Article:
Middleweight: Yousri Belgaroui (TUN) beat Sallah Eddine Dekhissi (MAR); Round-1 TKO

Lightweight: Abdullah Mohammed Ali Musalim (UAE) beat Medhat Hussein (EGY); Triangle choke submission

Welterweight: Abdulla Al Bousheiri (KUW) beat Sofiane Oudina (ALG); Triangle choke Round-1

Lightweight: Mohammad Yahya (UAE) beat Saleem Al Bakri (JOR); Unanimous decision

Bantamweight: Ali Taleb (IRQ) beat Nawras Abzakh (JOR); TKO round-2

Catchweight 63kg: Rany Saadeh (PAL) beat Abdel Ali Hariri (MAR); Unanimous decision

THE BIO: Mohammed Ashiq Ali

Proudest achievement: “I came to a new country and started this shop”

Favourite TV programme: the news

Favourite place in Dubai: Al Fahidi. “They started the metro in 2009 and I didn’t take it yet.”

Family: six sons in Dubai and a daughter in Faisalabad

 

The pillars of the Dubai Metaverse Strategy

Encourage innovation in the metaverse field and boost economic contribution

Develop outstanding talents through education and training

Develop applications and the way they are used in Dubai's government institutions

Adopt, expand and promote secure platforms globally

Develop the infrastructure and regulations

UAE currency: the story behind the money in your pockets
Company Profile

Name: Direct Debit System
Started: Sept 2017
Based: UAE with a subsidiary in the UK
Industry: FinTech
Funding: Undisclosed
Investors: Elaine Jones
Number of employees: 8

Profile

Name: Carzaty

Founders: Marwan Chaar and Hassan Jaffar

Launched: 2017

Employees: 22

Based: Dubai and Muscat

Sector: Automobile retail

Funding to date: $5.5 million

THE BIO: Martin Van Almsick

Hometown: Cologne, Germany

Family: Wife Hanan Ahmed and their three children, Marrah (23), Tibijan (19), Amon (13)

Favourite dessert: Umm Ali with dark camel milk chocolate flakes

Favourite hobby: Football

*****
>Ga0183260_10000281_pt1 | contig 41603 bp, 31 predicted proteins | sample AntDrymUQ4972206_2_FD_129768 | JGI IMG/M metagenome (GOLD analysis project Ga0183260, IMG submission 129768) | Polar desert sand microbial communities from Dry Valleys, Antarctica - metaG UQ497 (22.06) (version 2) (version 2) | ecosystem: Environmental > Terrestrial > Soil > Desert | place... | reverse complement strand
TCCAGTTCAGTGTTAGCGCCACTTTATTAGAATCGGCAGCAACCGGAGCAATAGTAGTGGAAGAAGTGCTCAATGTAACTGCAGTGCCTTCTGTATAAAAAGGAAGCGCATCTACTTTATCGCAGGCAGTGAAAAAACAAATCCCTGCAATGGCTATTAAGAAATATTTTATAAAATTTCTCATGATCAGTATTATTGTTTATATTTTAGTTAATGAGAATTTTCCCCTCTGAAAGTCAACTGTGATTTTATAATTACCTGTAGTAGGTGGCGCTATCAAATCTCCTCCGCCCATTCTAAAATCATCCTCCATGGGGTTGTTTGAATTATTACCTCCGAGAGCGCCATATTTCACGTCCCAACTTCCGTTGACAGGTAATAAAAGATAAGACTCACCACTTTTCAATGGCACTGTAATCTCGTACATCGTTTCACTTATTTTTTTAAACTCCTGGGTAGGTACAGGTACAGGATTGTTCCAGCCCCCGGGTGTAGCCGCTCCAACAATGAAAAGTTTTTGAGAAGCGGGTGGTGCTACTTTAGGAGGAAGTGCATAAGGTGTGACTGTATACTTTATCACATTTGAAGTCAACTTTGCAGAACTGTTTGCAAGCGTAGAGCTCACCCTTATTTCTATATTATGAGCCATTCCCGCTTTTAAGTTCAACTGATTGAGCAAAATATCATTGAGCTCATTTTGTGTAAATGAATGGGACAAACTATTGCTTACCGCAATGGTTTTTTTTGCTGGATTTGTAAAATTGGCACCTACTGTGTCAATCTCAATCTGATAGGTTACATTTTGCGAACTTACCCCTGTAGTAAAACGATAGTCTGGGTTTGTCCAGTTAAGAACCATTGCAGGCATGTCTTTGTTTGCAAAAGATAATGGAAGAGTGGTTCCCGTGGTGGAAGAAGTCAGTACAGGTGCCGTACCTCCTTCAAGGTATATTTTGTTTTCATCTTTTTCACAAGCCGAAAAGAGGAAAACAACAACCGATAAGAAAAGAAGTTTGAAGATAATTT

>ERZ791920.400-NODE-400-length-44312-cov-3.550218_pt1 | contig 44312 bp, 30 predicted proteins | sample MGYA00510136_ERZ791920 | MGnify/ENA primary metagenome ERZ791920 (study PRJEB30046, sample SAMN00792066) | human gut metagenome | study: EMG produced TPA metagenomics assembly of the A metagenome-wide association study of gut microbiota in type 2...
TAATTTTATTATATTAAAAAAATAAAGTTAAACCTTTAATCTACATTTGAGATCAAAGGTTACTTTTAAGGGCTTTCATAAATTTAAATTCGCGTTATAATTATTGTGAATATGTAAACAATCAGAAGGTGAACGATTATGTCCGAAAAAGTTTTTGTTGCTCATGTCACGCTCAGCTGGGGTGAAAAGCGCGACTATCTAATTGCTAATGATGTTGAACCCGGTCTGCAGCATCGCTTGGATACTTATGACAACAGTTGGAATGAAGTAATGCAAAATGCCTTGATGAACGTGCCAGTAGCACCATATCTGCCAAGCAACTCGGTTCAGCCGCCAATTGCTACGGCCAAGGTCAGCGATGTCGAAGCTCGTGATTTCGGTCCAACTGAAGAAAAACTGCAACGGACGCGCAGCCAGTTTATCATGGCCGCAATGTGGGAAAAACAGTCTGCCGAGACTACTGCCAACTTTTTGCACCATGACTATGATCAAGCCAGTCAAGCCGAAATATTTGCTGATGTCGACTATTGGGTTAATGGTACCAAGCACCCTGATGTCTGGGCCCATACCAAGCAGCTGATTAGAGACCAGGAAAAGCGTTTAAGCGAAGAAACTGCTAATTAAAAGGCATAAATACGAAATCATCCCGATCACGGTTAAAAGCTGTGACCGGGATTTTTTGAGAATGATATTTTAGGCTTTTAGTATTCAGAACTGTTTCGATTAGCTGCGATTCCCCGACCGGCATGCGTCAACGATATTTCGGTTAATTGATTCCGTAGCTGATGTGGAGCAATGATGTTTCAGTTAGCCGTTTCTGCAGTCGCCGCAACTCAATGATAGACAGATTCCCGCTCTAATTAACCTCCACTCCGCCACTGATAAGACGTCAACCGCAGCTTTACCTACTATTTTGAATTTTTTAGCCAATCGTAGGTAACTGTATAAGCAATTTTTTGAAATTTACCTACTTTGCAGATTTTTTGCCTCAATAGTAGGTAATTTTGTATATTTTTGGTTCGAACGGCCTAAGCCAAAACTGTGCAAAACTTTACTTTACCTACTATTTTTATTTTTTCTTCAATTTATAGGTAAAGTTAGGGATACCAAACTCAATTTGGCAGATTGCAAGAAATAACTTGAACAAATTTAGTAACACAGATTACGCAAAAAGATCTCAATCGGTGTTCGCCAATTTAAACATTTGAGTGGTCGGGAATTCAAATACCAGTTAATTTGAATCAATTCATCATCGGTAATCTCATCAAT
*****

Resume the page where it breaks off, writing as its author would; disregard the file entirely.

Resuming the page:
Breakfast routine: a tall glass of camel milk

ETFs explained

Exhchange traded funds are bought and sold like shares, but operate as index-tracking funds, passively following their chosen indices, such as the S&P 500, FTSE 100 and the FTSE All World, plus a vast range of smaller exchanges and commodities, such as gold, silver, copper sugar, coffee and oil.

ETFs have zero upfront fees and annual charges as low as 0.07 per cent a year, which means you get to keep more of your returns, as actively managed funds can charge as much as 1.5 per cent a year.

There are thousands to choose from, with the five biggest providers BlackRock’s iShares range, Vanguard, State Street Global Advisors SPDR ETFs, Deutsche Bank AWM X-trackers and Invesco PowerShares.

if you go

The flights

Emirates have direct flights from Dubai to Glasgow from Dh3,115. Alternatively, if you want to see a bit of Edinburgh first, then you can fly there direct with Etihad from Abu Dhabi.

The hotel

Located in the heart of Mackintosh's Glasgow, the Dakota Deluxe is perhaps the most refined hotel anywhere in the city. Doubles from Dh850

 Events and tours

There are various Mackintosh specific events throughout 2018 – for more details and to see a map of his surviving designs see glasgowmackintosh.com

For walking tours focussing on the Glasgow Style, see the website of the Glasgow School of Art. 

More information

For ideas on planning a trip to Scotland, visit www.visitscotland.com